By JAMIE BAKER
Cheerleaders, marching bands, concession stand popcorn and, most of all, the games begin tonight in large cities and rural areas across Ohio as the high school football season kicks off.
You might not find more excitement and enthusiasm for the start of a new football season than tonight in Dola, where Hardin Northern hosts St. Wendelin to kick off the 2014 campaign.
The two proud but struggling programs are trying to get back on their feet.
For both schools, the 2014 season means a return to playing an OHSAA schedule.
At Hardin Northern, a lack of numbers forced the school to abandon varsity football for a junior varsity schedule last season. The one varsity game the Polar Bears did play was a Week 1 26-24 loss to the Mohawks.
Fast forward a year and things are a bit different at Hardin Northern. Former assistant coach Mike Dennis, who helped guide the school to a dozen straight playoff appearances between 1994-2006, has returned as head coach.
Numbers aren’t as much a problem with 30 players on the roster.
The current group of players at Hardin Northern weren’t even in school yet when the Polar Bears won the Division VI state championship in 2004 and were state runners-up in 2002.
They’ve never experienced Hardin Northern football like it was played during the Pete Brunow era when the Polar Bears were one of the top small-school programs in the state.
“I don’t know when the last time they had a winning season here I bet it’s been six, seven or eight years,” Dennis said.
“The kids here don’t know how to win; hopefully, we can get that turned around. We need some success early in that first game to set the tone. It’s going to be crucial for both teams because we’re in the same situation.”
It’s also a year of transition at Hardin Northern as the Polar Bears play an interesting mix of teams as an independent.
The school and the Blanchard Valley Conference cut ties after a 49-year run and HN will be a member of the Northwest Central Conference in 2015.
Dennis is trying to inject a new attitude and a new outlook into the program, but even he admits it’s a slow process.
“It’s all about learning how to win. We want to change the thought process, change the image, change the perception,” he said. “I think the kids want to win. The question is, how do they go about doing it? To get it done you have to get kids to buy into what you’re selling, and sometimes that is tough.”
At St. Wendelin, Jim Bodart faces some of the same challenges Dennis does.
The Mohawks return to a full OHSAA schedule after playing in a league with Michigan-based Christian school club teams during the last three seasons.
St. Wendelin was getting to play football every week while a member of the Christian Athletic League of America, but it wasn’t the same kind of football Bodart grew up playing. The 1992 St. Wendelin grad played for veteran coach Gene Peluso and was a member of the last St. Wendelin team to reach the playoffs (1990) and win a league championship (1991).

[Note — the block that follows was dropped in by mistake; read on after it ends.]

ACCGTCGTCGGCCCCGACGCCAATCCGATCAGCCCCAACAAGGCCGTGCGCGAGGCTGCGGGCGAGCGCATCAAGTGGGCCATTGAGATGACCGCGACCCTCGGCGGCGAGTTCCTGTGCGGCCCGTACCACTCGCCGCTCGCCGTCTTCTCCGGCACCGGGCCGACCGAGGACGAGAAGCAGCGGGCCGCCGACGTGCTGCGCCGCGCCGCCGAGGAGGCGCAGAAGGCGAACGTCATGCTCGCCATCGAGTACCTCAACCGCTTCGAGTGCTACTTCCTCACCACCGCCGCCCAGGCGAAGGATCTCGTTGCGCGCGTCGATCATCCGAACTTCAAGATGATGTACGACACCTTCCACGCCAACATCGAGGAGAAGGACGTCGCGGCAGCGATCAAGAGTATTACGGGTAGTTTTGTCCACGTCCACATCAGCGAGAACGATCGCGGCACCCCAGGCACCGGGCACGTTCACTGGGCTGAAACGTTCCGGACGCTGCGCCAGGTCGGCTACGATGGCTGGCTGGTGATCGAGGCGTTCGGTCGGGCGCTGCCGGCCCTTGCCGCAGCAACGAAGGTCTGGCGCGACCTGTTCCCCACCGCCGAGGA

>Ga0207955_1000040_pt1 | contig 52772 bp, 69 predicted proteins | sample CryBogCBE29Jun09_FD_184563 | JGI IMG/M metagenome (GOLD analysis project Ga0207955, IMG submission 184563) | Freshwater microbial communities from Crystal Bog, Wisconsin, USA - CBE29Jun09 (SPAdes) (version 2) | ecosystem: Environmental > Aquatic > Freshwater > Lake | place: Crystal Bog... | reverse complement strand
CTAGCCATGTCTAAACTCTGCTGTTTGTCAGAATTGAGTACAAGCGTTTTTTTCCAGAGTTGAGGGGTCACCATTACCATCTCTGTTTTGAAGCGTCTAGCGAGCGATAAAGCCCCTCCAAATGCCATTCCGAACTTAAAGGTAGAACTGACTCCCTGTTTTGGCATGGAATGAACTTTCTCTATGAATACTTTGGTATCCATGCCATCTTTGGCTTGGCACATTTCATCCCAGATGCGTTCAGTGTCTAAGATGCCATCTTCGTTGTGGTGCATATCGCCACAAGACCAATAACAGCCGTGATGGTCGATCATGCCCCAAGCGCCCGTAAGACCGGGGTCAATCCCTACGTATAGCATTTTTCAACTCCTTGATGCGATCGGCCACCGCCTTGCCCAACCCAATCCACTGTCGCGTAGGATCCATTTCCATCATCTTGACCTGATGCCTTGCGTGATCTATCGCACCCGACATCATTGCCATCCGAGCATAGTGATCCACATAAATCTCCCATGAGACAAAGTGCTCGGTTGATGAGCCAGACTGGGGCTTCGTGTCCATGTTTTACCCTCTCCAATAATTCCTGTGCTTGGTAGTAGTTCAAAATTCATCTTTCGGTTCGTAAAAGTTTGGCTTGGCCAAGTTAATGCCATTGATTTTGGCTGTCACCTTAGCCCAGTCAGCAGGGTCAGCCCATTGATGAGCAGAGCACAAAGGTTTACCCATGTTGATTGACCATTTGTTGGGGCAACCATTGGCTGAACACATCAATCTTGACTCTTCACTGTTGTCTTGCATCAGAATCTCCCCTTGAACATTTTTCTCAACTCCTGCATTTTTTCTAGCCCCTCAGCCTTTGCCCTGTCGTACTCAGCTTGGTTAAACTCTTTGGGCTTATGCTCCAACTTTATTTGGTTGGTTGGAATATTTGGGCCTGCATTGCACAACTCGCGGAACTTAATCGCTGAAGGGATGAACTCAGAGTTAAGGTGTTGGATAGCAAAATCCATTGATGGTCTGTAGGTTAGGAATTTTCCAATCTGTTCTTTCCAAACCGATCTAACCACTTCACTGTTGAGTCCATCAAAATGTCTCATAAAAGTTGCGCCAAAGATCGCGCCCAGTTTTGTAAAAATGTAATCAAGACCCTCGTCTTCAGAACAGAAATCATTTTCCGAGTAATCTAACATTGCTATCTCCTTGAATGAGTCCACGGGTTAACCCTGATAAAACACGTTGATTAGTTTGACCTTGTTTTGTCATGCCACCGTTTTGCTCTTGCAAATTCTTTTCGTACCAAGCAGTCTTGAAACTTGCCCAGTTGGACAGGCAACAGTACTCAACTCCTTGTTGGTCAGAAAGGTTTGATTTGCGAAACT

“Sure, the football team played and a few people went to the games but there was just something missing. Some of the club teams we were playing, there were different kids each year, there were different coaches and they weren’t from the same schools,” Bodart said.
“One game, when we got there, there was a completely different team than we expected to play. In one game, the officials never showed up and we had to have parents officiate. It was tough to get my arms around all that.
“When the administration was deciding whether we should go back to playing an OHSAA schedule I said yes, without a doubt. We want to make competition, we want to make rivalries and we want to build something that kids want to be part of and I think this is the best way to do that,” he added.
A return to an OHSAA schedule also means a return to league play for the Mohawks in the newly formed Sandusky River League with longtime rivals Lakota, Fremont St. Joseph and Sandusky St. Mary’s.
The Mohawks will start the year with 18 players. There are three seniors and one junior in that group. Bodart hopes a local schedule with a league title to shoot for will help boost those numbers in the future.
“For the kids, getting back to playing an OHSAA schedule is spectacular. It fuels that competitive spirit and rivalry that I know I felt when I was playing. You knew who you were playing year after year because you grew up playing against them and that’s what we’re trying to build back up here. The kids here haven’t had that in football for a long time,” Bodart said.
“It’s great for spirit, pride in the school and everything else. I think a lot of things circle around football. A lot of school spirit can be built in the beginning of the school year in the fall with football and everything that goes along with it.”
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